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Unemployed? Tips for Finding a Job During a Recession

Unemployed? Tips for Finding a Job During a Recession

recessionThere are few things more daunting than searching for a job when you’re unemployed – except perhaps searching for a job when you’re unemployed and the economy is in recession. Oh, and let’s not forget that in addition to the nation’s current economic woes, it’s also the holiday season – a time when conventional wisdom suggests that your odds of being struck by lightning are greater than your chances of getting hired.

Is a job search during a recession doomed for failure? Not if you think creatively, search aggressively, and maintain a positive outlook and forward momentum!I’m not going to “blow smoke” here – it’s true that our current recession makes for a decidedly tough job market. Job seekers will likely face some considerable challenges in the months ahead, and it seems that almost daily I’m reading scary reports of more large layoffs occurring nationwide. But the news isn’t all bleak. Consider the following:– CNET’s Webware blog reported just ten days ago that there are more tech companies with job openings than there are ones initiating layoffs.– Monster Worldwide’s CEO Salvatore Iannuzzi said in a recent interview with CNBC that a number of sectors are still hiring strong, including government, healthcare, protective services, mining, and exploration.– In their recent “Who’s Hiring in This Economy?” special report, a Cleveland, OH TV network news affiliate checked the latest numbers from Manpower (the world leader in temporary, temp-to-hire, contract, and permanent employment services); Forbes magazine; and the networking service JobFox.comto find what each consider to be the top “recession-proof” jobs. They predict continued job openings in areas including:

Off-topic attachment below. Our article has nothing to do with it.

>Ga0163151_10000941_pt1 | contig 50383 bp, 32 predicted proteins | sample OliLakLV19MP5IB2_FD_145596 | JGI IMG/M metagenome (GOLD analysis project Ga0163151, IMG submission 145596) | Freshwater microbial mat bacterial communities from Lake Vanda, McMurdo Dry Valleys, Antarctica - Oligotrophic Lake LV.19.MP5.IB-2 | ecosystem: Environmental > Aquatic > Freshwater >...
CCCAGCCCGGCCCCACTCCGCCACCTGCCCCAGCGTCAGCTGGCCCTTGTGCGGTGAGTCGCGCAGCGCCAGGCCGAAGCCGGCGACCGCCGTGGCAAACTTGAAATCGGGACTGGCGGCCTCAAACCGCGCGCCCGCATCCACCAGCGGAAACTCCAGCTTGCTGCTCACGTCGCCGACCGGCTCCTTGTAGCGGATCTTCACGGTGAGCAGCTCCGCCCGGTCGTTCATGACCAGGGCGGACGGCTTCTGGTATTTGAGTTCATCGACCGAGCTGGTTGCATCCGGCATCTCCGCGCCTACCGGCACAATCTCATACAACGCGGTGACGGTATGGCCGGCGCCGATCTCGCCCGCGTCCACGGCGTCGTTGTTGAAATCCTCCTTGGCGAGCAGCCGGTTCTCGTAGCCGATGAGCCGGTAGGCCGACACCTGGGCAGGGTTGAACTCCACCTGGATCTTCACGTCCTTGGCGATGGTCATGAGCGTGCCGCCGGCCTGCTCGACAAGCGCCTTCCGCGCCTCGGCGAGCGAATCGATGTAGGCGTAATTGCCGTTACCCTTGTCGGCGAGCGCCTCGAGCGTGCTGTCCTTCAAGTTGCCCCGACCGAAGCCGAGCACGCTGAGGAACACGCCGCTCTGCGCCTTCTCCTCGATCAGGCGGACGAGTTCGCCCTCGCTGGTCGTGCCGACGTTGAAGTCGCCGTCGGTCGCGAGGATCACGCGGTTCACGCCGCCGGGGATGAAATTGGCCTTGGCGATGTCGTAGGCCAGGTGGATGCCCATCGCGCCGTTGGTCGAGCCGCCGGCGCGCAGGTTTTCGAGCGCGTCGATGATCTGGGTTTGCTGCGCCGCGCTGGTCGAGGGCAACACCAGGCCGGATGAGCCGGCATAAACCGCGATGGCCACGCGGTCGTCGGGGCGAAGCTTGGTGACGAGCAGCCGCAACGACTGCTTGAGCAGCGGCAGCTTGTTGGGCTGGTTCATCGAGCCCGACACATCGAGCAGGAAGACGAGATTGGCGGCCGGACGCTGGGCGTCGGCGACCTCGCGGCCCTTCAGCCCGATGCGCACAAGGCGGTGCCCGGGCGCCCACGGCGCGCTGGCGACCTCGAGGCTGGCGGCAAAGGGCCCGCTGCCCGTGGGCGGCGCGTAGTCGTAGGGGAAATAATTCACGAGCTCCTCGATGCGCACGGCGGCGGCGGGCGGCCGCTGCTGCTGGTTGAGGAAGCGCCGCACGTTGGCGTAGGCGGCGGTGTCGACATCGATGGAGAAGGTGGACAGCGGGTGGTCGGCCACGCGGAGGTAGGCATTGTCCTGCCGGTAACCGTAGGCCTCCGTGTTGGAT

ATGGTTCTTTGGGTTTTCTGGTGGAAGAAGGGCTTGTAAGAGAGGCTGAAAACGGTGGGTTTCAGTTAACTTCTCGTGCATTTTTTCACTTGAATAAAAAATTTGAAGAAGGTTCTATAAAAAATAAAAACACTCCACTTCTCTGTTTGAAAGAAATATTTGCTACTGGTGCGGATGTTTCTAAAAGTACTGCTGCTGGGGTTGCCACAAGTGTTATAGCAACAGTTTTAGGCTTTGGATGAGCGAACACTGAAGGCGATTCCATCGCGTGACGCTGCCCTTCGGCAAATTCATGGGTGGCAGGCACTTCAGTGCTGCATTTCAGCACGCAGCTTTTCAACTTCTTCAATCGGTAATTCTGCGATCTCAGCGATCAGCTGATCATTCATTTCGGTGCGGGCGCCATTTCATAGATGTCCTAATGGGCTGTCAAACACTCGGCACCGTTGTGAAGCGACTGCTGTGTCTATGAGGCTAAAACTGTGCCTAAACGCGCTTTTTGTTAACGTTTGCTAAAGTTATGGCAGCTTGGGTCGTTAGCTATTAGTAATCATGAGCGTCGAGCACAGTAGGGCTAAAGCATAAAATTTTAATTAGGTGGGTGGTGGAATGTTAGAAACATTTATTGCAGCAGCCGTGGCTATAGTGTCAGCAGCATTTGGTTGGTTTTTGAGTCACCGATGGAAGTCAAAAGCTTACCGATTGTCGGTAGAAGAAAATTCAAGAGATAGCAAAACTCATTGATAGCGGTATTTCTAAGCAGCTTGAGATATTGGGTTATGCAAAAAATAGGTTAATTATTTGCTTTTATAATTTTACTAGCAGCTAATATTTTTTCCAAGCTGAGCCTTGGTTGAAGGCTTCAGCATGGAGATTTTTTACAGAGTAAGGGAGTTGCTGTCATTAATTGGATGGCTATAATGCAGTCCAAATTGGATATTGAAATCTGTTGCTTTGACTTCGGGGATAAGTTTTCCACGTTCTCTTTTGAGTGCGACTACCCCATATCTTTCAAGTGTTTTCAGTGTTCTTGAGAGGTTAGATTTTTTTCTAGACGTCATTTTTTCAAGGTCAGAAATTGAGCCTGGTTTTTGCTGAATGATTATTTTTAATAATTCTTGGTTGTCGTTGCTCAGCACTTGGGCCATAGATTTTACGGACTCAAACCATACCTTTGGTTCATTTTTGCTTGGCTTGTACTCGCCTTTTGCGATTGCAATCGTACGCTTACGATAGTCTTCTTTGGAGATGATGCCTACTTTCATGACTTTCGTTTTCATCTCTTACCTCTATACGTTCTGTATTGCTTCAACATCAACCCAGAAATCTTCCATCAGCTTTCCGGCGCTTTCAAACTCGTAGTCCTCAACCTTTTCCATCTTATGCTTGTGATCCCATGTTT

• Accounting: The more companies reorganize, the more accountants they need.
  • Nursing: One field where there is still a shortage, with openings at many hospitals.
  • Physical Therapy: Openings exist at many hospitals.
  • IT: With companies keeping computers longer, they need people to fix them and update software.
  • Commission Sales Reps: In a recession, companies are desperate for good salespeople.
  • Security: You can’t have enough security these days.
  • Building Maintenance: As companies hold off on new offices, it’s paramount that they take care of existing facilities.
  • The U.S. Census Bureau: Now hiring thousands of workers to prepare for Census 2010.

And here’s more positive news: regardless of the industry and field you are targeting, there are a number of strategies you can adopt to increase your chances of recession-era job search success. Here are my top picks:

Arm yourself with a recession-proof resume. With increasing numbers of laid-off workers competing for jobs, it’s important that you have a flawless, compelling, keyword-rich, and employer-focused resume. Consider hiring a resume writing firm to write your resume. Your initial investment is well worth the competitive edge you’ll gain, and it will be more than recouped in your first paycheck.